Divide participants into groups of two or three. Tell them to take two minutes to brainstorm answers to the following questions: What comes to mind when you hear the word “technology?” How might your students answer this question?
Ask participants to share their answers and list them in the text box above or on the board or chart paper. Common responses: Anything electronic like cell phones, computers, iPods; anything mechanical like cars, machines; things that are new or high-tech. Give one “mystery bag” to each small group and explain that it contains a technology. Be sure to include one object (i.e., a plastic spoon), one system (i.e., a juice box or glue stick), and one process (i.e., a recipe card).
Give participant groups five to ten minutes to discuss the following questions regarding their technology: What is the technology? What does your technology do? What problem does it solve? How else could you use it? What materials are used to make it? What other materials could be used to make it?
After five to ten minutes, ask three to five groups to share their technologies. While the groups are presenting, ask: How is the shape of the technology important to its function? What are the properties of the materials used to make the technology? How do these properties contribute to its function? What are the benefits of one material over another? Do you think this technology would function differently if it was made of a different material? How so? Be sure to include the object, the system, and the process in the discussion, in order to broaden participants’ thinking about what technology is. You might want to start with the object, then the system, and then the process, as these are increasingly more complex concepts for participants. Once groups have finished presenting, return to the original list of technology examples that participants brainstormed (Slide 2). Ask: Now that you’ve examined and discussed these different examples of technologies, would you like to add anything to this list or remove anything?Common responses: Yes, technology is anything that is human-made and solves a problem; it makes life easier; it doesn’t have to be electronic; tools are technology. Work with participants to come up with a definition of “technology” as a group. Tell participants that EiE has come up with a definition of technology very similar to their descriptions. (NEXT SLIDE)
In EiE, we define technology as: Anything human-made or used to solve a problem or to fulfill a desire. Technology can be an object, a system, or a process. As a quick assessment of participants’ understanding, you might ask the group: Is there anything in this room that is NOT a technology? How do you know? Can you identify a technology in this room that is a system? Can you give an example of a technology that is a process? ( Finally, begin to segue into the “What is Engineering?” (Tower Power) Activity by returning to one of the technologies groups shared earlier. (Choose something that is a very simple object. We suggest a plastic spoon.) Scaffold the connection between technology and engineering with this series of questions (here demonstrated with a disposable, plastic spoon as the technology): What is one of the alternative functions that you mentioned earlier for this plastic spoon? Common responses: a shovel, a catapult, a drumstick to bang on a pot, a prop to dangle from your nose, etc. If you were to think about redesigning this spoon so that it functioned better as a shovel (or use another example that participants came up with), what would you change and why? Common responses: I would make the handle longer for more leverage; I would make it out of metal for more strength; I would make the scoop end larger and broader to move more dirt; I would make the handle more lightweight and slightly curved so it would be comfortable to carry and to use. Briefly summarize participants’ responses. For example, based on the common responses listed above, you might say: From your answers, I hear you using your knowledge of simple machines (leverage), material properties (metal for increased strength), and ergonomics, as well as your shoveling experience (lightweight shovel and curved handle) as you suggest changes to the spoon. Then ask: Who do you think does this kind of work? Who uses their knowledge of science, material properties, and sometimes ergonomics to design technologies? Common response: Engineers.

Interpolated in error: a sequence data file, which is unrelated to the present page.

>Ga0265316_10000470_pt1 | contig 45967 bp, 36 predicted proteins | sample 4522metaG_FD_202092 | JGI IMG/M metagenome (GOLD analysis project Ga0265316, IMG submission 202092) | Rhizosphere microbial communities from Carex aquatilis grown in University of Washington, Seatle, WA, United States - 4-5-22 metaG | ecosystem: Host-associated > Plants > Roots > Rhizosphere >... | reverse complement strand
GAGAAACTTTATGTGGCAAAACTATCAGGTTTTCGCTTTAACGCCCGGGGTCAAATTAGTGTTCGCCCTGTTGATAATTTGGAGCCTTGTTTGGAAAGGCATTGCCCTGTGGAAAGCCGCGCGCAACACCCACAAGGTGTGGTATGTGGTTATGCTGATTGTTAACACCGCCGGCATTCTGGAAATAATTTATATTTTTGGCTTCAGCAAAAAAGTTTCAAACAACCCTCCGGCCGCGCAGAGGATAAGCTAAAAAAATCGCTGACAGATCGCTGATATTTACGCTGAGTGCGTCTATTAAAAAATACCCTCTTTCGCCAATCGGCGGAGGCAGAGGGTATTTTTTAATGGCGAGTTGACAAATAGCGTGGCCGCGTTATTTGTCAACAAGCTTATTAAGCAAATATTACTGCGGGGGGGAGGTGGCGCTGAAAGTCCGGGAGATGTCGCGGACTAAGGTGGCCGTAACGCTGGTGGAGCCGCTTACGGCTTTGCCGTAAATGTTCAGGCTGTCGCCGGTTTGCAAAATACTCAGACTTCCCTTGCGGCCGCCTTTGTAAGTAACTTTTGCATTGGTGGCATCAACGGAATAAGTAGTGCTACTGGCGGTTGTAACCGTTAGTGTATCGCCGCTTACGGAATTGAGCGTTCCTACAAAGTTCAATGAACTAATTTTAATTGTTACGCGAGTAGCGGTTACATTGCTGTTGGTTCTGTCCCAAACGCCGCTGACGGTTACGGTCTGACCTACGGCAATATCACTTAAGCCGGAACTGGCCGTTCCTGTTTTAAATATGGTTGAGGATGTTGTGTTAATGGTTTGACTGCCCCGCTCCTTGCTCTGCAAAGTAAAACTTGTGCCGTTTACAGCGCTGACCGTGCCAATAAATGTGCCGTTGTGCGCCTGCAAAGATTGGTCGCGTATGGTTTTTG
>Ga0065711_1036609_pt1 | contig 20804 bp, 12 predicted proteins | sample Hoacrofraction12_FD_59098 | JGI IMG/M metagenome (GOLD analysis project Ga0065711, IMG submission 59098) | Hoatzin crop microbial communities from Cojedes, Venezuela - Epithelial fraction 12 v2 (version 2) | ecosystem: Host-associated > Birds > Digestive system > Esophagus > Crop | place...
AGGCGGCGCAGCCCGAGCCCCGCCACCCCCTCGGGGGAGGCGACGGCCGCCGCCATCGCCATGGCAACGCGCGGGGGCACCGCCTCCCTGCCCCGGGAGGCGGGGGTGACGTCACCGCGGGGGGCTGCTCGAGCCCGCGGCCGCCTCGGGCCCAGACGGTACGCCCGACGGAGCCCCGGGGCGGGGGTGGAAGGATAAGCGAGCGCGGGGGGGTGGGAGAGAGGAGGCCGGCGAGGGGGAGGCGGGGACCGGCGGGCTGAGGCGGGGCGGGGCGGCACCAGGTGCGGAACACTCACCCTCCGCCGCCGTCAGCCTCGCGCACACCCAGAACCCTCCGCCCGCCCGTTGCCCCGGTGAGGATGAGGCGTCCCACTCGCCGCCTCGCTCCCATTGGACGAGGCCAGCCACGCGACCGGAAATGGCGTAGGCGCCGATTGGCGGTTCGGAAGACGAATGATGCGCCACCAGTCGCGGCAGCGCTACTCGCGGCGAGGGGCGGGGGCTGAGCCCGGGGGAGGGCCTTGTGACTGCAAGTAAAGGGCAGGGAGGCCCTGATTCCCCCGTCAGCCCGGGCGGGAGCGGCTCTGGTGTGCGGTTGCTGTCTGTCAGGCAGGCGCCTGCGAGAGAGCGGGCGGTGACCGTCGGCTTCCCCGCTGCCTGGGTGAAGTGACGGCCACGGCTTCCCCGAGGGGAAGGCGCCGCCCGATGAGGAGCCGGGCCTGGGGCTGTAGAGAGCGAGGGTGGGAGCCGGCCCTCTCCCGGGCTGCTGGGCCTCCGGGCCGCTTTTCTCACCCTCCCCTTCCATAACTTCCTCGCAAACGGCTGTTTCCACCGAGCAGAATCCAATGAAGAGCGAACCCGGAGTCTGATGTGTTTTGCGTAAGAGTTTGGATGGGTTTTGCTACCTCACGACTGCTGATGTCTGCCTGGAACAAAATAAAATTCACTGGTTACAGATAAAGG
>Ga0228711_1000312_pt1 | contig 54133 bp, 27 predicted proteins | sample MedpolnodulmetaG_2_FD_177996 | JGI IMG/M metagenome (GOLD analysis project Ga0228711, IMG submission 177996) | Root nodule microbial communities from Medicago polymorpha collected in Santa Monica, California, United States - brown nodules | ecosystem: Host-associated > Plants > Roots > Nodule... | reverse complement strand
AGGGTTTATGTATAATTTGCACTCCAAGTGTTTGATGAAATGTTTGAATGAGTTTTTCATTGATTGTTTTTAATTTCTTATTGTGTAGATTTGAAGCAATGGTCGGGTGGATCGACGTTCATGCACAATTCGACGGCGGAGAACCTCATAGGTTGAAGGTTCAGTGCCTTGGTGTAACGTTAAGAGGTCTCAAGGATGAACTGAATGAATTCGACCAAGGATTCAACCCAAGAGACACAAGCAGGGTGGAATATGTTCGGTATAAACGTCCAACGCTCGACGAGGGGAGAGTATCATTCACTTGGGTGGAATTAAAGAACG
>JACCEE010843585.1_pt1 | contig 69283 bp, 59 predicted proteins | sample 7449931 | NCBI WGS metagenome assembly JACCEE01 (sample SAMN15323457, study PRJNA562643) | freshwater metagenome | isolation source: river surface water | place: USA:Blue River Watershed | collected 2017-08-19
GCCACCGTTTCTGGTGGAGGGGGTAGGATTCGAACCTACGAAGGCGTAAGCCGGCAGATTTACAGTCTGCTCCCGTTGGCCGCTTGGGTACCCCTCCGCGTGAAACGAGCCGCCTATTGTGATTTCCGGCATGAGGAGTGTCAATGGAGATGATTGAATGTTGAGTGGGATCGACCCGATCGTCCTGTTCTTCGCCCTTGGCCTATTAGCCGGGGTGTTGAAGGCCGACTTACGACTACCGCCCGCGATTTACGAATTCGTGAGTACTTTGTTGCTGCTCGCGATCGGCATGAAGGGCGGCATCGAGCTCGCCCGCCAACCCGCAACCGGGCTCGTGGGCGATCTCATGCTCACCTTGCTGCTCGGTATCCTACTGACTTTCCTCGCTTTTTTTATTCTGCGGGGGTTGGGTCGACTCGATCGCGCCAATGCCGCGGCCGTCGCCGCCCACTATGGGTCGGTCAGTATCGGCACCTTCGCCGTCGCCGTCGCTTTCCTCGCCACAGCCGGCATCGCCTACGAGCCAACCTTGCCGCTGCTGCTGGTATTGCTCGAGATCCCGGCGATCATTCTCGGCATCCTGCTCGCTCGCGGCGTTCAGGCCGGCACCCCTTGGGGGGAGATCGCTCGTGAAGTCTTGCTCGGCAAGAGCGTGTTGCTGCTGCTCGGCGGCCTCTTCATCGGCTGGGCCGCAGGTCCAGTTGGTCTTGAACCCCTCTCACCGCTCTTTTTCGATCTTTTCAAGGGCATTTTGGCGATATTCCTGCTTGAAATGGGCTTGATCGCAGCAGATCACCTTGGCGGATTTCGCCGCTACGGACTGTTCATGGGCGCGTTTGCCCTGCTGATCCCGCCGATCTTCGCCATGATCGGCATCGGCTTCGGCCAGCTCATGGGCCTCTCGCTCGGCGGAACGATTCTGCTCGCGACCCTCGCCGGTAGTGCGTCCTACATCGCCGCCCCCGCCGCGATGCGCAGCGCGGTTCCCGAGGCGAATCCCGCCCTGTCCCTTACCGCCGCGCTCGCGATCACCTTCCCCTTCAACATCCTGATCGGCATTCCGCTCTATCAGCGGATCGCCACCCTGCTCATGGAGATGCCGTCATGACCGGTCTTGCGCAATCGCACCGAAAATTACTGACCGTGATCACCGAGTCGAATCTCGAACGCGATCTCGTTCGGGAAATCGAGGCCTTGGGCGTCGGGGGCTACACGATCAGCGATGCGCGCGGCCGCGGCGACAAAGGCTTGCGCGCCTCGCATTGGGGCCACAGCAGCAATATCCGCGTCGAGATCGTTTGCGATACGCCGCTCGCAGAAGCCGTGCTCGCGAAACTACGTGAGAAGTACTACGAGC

Continue with the segue from “What is Technology?” (Technology in a Bag) by explaining to participants: Now that we have reached some understanding about the relationship between technology and engineering, it would be useful for all of us to have a common engineering experience so that we can explore the process by which engineers create technologies.
Set the context for this quick design challenge with a short story. One example used by EiE is shown below. Feel free to provide your own story for your group; it’s most fun to come up with a scenario that is locally relevant. The Museum of Science is about to open a psychology exhibit and because, cross-culturally, animals often symbolize different personality traits, the museum is planning to display statues of different animals in the main lobby as a way to entice visitors to come to the exhibit. Show participants the statue (the six-inch tall stuffed animal) and place it on the floor. (NEXT SLIDE)